Creating a quality scouting report that accurately breaks down the strengths, weaknesses, and tendencies of your opponents and their individual players is an important step towards winning any game. There are a number of aspects/sections (see below) of a scouting report that are basic necessities, whether you are creating a report for your high school team or for your college team.
- Who are the starting five for your opponents, who are their key subs, and any statistics you have on them (points per game, rebounds per game, assists per game, 2-point and 3-point field goal percentages, free throw percentage, average minutes played per game).
- What is the dominant hand of each player that plays significant minutes for the opponent (right or left handed).
- Each player’s favorite move (crossover right to left for a pull-up, hook shot over her right shoulder, etc).
- Which direction they are more likely to drive (right or left).
- The opponent’s basic style of defense: person-to-person, 2-3 zone, etc.
- Any offensive plays they run regularly.
Advanced scouting reports should also include the items below:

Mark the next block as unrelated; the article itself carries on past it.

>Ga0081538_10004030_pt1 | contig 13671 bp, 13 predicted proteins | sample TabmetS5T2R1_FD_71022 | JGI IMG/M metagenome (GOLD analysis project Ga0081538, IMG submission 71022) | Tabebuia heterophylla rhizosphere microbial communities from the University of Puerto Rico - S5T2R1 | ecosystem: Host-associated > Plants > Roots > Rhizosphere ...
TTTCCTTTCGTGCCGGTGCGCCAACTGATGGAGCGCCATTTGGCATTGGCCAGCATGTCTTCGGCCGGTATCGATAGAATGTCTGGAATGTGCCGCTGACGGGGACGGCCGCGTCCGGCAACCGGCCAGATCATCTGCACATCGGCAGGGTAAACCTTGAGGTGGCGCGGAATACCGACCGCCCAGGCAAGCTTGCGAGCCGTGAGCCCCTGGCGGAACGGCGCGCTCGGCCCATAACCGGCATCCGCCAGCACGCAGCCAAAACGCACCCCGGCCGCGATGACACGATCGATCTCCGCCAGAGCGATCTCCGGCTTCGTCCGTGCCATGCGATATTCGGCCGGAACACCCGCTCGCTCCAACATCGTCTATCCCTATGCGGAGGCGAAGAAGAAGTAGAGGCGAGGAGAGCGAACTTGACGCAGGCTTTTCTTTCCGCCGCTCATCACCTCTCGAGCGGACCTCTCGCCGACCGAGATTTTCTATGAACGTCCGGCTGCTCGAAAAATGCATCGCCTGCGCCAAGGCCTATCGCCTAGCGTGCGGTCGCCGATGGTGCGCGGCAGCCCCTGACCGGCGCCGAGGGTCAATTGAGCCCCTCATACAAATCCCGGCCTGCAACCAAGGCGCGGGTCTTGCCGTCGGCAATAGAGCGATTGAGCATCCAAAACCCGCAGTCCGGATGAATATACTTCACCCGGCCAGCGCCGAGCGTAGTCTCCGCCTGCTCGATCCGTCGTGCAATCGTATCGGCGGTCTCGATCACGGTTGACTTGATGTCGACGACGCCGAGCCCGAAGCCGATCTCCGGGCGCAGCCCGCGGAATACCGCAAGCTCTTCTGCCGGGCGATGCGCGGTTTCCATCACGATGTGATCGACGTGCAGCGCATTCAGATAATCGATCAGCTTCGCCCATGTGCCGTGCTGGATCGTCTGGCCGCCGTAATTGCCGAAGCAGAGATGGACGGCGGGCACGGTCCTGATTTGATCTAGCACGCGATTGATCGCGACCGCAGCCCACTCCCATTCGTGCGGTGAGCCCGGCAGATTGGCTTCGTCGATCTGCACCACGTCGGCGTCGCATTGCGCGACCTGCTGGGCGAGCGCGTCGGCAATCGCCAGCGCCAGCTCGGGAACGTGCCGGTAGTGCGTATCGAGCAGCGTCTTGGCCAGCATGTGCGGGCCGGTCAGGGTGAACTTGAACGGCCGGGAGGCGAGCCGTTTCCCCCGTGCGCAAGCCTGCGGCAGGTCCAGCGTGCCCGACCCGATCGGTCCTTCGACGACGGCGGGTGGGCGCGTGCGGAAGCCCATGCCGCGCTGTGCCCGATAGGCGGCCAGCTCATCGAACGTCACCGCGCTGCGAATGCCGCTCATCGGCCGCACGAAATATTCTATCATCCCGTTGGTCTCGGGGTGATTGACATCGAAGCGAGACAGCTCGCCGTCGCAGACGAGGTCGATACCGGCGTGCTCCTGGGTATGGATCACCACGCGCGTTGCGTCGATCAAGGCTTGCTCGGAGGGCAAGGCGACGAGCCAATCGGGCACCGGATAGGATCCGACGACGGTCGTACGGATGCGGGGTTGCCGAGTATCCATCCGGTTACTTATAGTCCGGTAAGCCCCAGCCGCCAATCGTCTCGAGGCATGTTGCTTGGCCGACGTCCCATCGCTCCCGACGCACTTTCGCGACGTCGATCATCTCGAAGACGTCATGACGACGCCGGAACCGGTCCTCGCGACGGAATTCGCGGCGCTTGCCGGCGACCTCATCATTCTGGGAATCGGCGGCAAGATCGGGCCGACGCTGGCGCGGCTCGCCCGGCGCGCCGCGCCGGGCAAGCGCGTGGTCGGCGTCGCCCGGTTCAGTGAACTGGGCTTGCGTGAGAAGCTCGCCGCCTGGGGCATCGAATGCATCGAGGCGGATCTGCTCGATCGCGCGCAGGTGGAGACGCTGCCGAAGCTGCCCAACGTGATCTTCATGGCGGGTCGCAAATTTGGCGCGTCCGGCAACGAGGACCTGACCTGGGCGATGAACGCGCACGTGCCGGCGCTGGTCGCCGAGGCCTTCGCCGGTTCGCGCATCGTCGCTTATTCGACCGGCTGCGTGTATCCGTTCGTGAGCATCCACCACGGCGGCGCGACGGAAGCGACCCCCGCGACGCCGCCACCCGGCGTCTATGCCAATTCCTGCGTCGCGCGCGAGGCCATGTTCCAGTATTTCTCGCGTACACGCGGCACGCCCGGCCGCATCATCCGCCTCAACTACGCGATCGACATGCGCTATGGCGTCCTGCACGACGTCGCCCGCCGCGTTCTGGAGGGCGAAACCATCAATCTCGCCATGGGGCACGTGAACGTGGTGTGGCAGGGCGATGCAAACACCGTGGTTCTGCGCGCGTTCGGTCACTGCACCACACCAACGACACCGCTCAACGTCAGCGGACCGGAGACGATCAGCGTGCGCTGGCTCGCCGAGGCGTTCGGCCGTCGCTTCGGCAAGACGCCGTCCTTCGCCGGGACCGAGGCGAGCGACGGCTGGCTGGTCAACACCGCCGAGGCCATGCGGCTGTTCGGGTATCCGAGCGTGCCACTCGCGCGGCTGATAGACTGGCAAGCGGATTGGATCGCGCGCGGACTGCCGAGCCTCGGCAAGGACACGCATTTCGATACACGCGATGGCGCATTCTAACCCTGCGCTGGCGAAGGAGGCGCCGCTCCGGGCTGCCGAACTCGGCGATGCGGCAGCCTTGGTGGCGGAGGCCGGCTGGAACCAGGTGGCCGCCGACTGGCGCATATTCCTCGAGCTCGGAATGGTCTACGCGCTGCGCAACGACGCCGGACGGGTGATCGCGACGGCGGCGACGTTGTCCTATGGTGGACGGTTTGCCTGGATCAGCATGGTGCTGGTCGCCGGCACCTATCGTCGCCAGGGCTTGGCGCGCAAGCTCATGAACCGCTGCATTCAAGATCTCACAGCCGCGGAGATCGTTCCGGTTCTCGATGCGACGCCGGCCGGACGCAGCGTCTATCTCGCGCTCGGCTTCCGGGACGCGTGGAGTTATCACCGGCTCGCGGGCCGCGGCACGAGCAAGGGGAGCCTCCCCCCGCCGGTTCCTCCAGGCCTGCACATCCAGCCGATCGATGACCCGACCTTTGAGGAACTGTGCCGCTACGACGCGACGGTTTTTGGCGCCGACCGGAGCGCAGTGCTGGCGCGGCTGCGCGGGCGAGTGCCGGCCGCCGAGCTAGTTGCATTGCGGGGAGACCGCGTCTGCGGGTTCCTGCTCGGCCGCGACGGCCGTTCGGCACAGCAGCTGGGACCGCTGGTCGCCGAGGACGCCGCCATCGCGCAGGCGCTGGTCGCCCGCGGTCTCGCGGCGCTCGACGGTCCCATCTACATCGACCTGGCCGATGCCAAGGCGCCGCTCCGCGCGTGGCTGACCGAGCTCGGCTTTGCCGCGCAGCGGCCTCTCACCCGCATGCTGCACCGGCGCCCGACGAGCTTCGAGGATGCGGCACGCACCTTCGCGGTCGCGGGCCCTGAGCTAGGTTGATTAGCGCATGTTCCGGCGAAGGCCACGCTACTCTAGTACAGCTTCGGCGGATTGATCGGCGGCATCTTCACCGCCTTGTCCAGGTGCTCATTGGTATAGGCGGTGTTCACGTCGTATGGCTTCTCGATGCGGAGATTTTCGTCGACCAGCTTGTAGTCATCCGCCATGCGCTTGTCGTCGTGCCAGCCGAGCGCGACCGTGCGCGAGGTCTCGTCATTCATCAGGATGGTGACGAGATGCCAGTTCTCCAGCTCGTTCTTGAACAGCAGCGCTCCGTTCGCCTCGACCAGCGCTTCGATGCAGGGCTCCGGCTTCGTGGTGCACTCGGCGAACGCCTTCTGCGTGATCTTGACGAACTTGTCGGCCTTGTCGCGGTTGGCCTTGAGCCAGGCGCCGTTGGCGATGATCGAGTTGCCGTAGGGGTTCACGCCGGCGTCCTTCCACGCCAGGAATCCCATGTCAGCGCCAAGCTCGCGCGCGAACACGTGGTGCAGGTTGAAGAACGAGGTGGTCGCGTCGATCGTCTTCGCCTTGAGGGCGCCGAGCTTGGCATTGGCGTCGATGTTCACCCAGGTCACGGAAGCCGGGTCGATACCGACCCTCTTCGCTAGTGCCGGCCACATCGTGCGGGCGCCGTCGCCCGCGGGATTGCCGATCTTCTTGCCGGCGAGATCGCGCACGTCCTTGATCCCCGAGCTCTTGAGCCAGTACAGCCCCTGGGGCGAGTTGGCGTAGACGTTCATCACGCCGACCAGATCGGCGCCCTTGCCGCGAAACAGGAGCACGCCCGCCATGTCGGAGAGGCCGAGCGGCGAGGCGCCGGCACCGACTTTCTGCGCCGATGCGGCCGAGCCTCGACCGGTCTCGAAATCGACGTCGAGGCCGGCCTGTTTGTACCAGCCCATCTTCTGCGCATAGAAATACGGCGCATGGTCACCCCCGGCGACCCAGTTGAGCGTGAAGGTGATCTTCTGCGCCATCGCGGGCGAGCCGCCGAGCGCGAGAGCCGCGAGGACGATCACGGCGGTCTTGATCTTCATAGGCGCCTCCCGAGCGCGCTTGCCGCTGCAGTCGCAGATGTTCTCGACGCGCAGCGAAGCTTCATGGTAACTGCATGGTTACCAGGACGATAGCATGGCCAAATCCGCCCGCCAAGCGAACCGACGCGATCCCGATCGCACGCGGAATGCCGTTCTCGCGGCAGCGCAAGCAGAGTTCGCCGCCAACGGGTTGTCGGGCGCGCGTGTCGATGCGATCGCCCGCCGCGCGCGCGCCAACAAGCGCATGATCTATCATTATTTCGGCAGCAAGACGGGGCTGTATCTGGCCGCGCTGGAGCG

- A small general description of the opponent’s season and their basic style of play (opponent is 8-2 on the season, they play tough person-to-person defense, and look to create opportunities in transition)
- The opponent’s best and worst free throw shooters – in case the game is close and you must foul to regain position.
- The opponent’s best offensive and defensive rebounders – the whole team should be aware of who needs to be boxed out.
- The opponent’s transition sets, half court plays, zone offenses, baseline and sideline out of bounds plays, and their “time & score” plays. It is best if these can be diagramed as well as discussed with your players. Also, include the opponent’s call/name for any of their sets. This allows your defense the best opportunity to be ready to defend their plays.
- The opponent’s “back-up” defenses and presses – if they usually play person-to-person or 2-3 zone but will go 3-2 zone or add traps to their person-to-person in certain situations.
- Who the opponent’s best 3-point shooters are – everyone on your team needs to know who they need to chase off the line and who they can close out short on.
- Finally, any extra tidbits that you can share with your team that might allow them a better opportunity to predict what their opponent is likely to do. For example, do they sometime trap the first pass out of a time-out? Or do they frequently change defenses based on if they made or missed offensively?